Posted at Jan 8, 2021 12:08:00 PM by Cortney Gurr | Share
What makes a luxury brand different from an everyday one? What is luxury? If you can't readily answer this, then how can you tell anyone else why your brand is different? Luxury brand identity relies on a number of factors. You have to sell these factors to your customers just as much as the product itself.
“The change in how consumers define luxury and the new path to purchase is dramatically redefining the marketing strategy. Luxury brands must be very agile and innovative in order to gain the favors of the new luxury consumer." -Forbes.com
What is Luxury?
Luxury is hard to define; it's expensive but not overpriced. It's high-quality and long-lasting, but futuristic. It's aesthetically pleasing, but unique. It's not only rare, but also difficult to access. It's service-minded, but elitist. Luxury is a belief that relies upon elucidation.
Senior Contributor of Forbes, Pamela N. Danziger, and author of Putting the Luxe Back in Luxury: How new consumer values are redefining the way we market luxury, believes there are 10 specific values that a brand must uphold in order to rightfully be named "luxury."
The ten luxury brand values as defined by Danziger are superior performance, craftsmanship, exclusivity, innovation, sense of place & time, sophistication & design aesthetic, creative expression, relevance, heritage, and responsibility.
Here are the six key factors we at THAT Agency believe luxury brand identity relies upon:
This is the simplest answer to, “What is luxury?” It also may be the least important one. Expense alone doesn't form luxury brand identity. Remember that people are far readier to dismiss a brand as an overpriced version of what they'd buy otherwise. That doesn't equate to luxury in their minds. You have to offer more.
2. Quality of Make
Now we're getting somewhere. Luxury products will tend to do more, be made of higher-grade materials, and last longer than their competition. The touch of authentic craftsmanship is second to none for luxury brands. Customers desire products and services done by top professionals with the highest quality. This can often be immediately recognizable, which sets luxury brands apart. If any of these is disproved in the minds of your target customers, the perception of your brand can slip from “luxury” to “scam” overnight.
3. Design Aesthetic
Luxury is a statement of identity. It's rarer, so being seen with a luxury brand identifies you in a way that's separate from more common items. The look of a luxury item should communicate its stature and uniqueness. Customers long to identify with brands who celebrate their own sophistication with excellent design and aesthetics. The aesthetic a luxury brand presents should communicate the quality underlying it.
Luxury has to be built on reality. Increased ability, better materials, and durability are all real. The price reflects the increased expense of incorporating these elements into a luxury product. The look is created to set these qualities apart in a distinctive way. These things are real.
Yet luxury is also a belief. Many luxury brands don't succeed because they don't get enough of their target market to believe in that brand's meaning. What gives your luxury brand meaning that's more enjoyable to a customer than the next luxury brand? They have to access some meaning through your brand that they can't find elsewhere.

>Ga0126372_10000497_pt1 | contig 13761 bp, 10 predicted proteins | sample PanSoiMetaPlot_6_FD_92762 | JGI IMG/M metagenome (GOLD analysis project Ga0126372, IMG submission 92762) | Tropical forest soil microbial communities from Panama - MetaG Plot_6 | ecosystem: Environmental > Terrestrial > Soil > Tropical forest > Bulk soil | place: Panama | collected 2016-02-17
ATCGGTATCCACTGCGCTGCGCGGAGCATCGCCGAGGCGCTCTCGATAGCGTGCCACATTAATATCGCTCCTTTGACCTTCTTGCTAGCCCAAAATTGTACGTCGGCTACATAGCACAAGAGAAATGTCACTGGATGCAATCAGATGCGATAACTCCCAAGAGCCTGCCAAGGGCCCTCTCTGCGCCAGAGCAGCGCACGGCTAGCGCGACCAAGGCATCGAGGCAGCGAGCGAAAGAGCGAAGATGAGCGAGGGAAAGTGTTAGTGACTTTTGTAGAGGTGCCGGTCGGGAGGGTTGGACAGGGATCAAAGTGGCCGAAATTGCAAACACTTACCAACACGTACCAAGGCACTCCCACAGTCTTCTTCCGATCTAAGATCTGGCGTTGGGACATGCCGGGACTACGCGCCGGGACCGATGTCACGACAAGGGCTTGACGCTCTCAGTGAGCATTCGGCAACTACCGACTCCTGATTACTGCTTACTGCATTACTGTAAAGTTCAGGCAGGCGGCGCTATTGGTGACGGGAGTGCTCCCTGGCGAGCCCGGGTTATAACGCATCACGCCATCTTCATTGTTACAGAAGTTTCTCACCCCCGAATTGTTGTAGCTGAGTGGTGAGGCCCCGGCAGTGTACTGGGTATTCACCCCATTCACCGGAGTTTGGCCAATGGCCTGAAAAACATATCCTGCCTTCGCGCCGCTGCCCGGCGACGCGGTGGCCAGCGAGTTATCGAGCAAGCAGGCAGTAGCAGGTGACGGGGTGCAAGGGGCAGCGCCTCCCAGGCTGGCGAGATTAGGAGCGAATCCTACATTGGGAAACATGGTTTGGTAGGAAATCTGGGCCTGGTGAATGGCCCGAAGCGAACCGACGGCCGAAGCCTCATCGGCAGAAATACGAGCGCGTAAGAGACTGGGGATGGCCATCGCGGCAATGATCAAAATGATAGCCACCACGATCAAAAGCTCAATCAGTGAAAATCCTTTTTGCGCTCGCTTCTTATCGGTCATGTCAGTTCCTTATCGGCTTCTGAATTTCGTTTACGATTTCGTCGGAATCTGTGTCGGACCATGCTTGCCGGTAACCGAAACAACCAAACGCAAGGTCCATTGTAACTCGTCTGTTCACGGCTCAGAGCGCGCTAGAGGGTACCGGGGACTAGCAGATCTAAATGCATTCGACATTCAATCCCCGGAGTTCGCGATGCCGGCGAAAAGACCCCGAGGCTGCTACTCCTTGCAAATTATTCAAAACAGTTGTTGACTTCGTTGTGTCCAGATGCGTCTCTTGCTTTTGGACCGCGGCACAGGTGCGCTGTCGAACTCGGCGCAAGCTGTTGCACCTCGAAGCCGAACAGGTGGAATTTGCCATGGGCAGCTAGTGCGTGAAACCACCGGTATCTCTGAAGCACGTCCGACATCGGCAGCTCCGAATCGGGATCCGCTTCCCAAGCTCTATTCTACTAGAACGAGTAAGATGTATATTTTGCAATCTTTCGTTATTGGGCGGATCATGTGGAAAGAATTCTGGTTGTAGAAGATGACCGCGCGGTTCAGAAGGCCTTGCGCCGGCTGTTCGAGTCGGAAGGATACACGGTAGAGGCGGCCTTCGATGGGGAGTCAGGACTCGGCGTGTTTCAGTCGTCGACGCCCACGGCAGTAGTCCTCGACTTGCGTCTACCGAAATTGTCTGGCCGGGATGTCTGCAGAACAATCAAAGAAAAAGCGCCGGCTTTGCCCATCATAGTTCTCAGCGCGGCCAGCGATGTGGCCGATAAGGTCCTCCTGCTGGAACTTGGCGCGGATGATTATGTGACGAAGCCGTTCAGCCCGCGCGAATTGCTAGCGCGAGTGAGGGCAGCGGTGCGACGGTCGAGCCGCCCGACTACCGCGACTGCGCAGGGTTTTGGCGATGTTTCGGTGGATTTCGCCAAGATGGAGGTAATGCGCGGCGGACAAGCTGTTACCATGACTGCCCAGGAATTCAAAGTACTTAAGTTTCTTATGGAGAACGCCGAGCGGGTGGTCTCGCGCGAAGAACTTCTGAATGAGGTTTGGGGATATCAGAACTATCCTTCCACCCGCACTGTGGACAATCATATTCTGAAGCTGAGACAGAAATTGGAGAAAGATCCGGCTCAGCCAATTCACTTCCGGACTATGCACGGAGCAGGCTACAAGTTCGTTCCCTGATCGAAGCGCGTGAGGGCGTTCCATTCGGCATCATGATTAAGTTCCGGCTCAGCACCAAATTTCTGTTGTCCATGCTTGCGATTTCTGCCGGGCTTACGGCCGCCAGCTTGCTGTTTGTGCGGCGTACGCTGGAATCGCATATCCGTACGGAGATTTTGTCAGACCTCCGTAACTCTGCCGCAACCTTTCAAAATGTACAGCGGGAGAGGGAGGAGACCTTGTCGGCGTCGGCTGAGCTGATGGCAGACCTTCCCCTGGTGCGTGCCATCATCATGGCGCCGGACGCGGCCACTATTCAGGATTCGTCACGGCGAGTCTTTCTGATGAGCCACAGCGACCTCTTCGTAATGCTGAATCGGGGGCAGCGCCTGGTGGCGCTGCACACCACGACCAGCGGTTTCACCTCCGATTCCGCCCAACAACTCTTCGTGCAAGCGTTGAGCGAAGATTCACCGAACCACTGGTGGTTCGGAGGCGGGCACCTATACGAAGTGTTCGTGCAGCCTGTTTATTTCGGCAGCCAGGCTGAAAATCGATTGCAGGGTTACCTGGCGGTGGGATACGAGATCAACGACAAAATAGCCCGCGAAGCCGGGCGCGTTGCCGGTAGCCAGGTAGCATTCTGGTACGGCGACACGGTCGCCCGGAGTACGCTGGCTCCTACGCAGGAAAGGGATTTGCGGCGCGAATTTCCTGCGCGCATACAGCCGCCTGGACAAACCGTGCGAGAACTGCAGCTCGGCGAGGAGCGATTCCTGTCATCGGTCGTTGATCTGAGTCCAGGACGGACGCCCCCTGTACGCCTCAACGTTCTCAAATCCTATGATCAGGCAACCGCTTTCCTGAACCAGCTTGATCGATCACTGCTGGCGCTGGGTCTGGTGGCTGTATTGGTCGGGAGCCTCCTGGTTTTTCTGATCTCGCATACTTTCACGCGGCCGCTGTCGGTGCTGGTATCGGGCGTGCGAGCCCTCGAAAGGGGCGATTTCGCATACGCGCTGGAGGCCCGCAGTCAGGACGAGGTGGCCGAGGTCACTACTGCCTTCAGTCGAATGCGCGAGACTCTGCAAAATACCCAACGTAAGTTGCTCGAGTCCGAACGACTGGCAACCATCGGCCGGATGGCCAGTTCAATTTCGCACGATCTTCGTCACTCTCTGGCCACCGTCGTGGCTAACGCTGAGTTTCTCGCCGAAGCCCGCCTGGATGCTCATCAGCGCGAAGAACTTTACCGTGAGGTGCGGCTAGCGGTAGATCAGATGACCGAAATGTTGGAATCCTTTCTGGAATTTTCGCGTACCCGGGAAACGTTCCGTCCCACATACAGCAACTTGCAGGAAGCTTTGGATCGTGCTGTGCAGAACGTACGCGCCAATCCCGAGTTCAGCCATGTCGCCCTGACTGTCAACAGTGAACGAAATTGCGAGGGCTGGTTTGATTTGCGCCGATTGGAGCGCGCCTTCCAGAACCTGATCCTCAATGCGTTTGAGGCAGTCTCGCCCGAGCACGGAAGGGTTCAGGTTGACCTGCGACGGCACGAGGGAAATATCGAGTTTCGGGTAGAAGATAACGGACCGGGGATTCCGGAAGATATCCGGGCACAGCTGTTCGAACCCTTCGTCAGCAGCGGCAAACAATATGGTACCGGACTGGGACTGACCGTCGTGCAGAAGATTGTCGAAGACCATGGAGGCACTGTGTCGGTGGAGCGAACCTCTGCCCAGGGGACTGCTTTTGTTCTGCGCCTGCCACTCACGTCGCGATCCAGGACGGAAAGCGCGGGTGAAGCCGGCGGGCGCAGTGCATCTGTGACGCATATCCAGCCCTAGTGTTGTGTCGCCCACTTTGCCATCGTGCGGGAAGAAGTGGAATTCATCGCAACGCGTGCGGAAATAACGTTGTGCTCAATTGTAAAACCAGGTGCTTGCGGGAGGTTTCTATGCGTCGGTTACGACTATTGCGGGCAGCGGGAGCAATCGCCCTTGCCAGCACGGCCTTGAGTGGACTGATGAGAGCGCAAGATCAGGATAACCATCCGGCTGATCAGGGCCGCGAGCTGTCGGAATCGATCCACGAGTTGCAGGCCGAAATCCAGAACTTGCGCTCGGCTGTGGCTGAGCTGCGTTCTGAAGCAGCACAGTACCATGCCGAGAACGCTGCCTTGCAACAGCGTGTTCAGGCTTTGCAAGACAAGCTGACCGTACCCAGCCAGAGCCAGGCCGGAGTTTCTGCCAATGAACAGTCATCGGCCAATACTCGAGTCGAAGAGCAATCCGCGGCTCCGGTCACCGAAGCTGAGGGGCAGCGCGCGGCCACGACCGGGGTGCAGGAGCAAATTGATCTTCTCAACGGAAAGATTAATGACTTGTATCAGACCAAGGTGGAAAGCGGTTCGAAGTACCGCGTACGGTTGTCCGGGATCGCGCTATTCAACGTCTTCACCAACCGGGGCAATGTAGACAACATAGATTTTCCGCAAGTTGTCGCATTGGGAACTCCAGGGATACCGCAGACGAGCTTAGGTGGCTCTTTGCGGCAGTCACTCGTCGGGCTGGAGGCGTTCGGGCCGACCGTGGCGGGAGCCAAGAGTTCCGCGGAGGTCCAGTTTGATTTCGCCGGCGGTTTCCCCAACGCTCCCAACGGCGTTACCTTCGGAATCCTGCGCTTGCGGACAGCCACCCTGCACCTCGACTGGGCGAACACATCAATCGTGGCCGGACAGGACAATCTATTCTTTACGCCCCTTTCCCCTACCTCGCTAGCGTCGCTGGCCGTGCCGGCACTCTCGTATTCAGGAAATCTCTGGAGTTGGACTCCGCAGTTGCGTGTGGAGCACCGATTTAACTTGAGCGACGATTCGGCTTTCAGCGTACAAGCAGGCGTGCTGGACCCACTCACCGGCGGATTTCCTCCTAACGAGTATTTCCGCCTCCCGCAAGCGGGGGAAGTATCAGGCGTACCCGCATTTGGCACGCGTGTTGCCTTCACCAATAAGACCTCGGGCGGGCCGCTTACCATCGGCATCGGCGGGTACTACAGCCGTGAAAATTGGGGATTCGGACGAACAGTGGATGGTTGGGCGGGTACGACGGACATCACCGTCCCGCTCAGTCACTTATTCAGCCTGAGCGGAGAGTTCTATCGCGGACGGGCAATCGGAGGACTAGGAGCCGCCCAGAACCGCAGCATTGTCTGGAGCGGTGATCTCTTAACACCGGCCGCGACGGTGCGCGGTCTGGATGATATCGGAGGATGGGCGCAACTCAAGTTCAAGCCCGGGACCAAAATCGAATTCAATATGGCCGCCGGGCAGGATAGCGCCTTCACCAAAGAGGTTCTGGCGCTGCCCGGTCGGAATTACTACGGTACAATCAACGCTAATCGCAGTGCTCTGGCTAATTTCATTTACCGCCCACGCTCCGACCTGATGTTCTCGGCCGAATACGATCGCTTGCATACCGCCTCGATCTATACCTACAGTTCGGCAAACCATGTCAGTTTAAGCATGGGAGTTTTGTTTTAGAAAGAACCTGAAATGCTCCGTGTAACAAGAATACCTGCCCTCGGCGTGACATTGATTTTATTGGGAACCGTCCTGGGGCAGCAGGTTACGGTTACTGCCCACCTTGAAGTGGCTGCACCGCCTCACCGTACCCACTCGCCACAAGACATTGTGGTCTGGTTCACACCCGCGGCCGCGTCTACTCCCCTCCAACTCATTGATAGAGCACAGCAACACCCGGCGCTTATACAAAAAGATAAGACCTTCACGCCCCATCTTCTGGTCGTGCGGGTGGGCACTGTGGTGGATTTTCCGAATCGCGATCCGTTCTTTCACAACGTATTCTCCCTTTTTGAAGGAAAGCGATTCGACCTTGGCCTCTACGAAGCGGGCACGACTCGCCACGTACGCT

Many beautiful, capable, and well-made products are viewed as very common because their brands make their profit through accessibility. They aren't viewed as luxury items because they're common and easy to own. The final component of a luxury product is its rarity. If it's difficult to access or own, it's luxurious. Some intricately designed products with decades of engineering aren't luxury items because they're numerous. And some rocks that come from the ground and do nothing but sit there are valuable because they're rare.
Finally, no luxury brand identity can neglect the service element that backs their product. Few things will devalue your brand in the mind of a customer faster than having to talk to an automated system instead of a real person, or waiting two weeks for a response to a complaint. The expense spent on luxury means that an element of high-quality service is expected.
This also creates a relationship between a customer and a brand. Brand loyalty comes from repeated positive experiences. Communication shouldn't just occur when there's something wrong. It should occur when everything's right, to reinforce that everything's right and there are more opportunities available for that to be reinforced.
Luxury customers spare no opportunity to lavish, and demand that the brands they support do the same—just in a different way. Social and economic ethics are crucial to luxury customers and connect with brands who feel the same. When a luxury brand owns their social responsibility, helps improve their communities, and does good in their industry, the customer can comfortably support the brand.
When aiming for luxury, there is no single sight on which to set your eye. Luxury is a feeling, a belief, a mindset, and a lifestyle. Luxury brands who rise above the rest must balance the line of serving their customers' principles while creating something truly new and fascinating for them to desire, or rather, require. Luxury, at the end of the day, depends upon how a consumer’s relationship with a luxury brand makes them feel.
Luxury brand identity is multifaceted; our expert team will help you clarify your positioning and reach your niche audience effectively.
Editor's Note: This post was originally published in February 2019 and has been updated for freshness, accuracy, and comprehensiveness.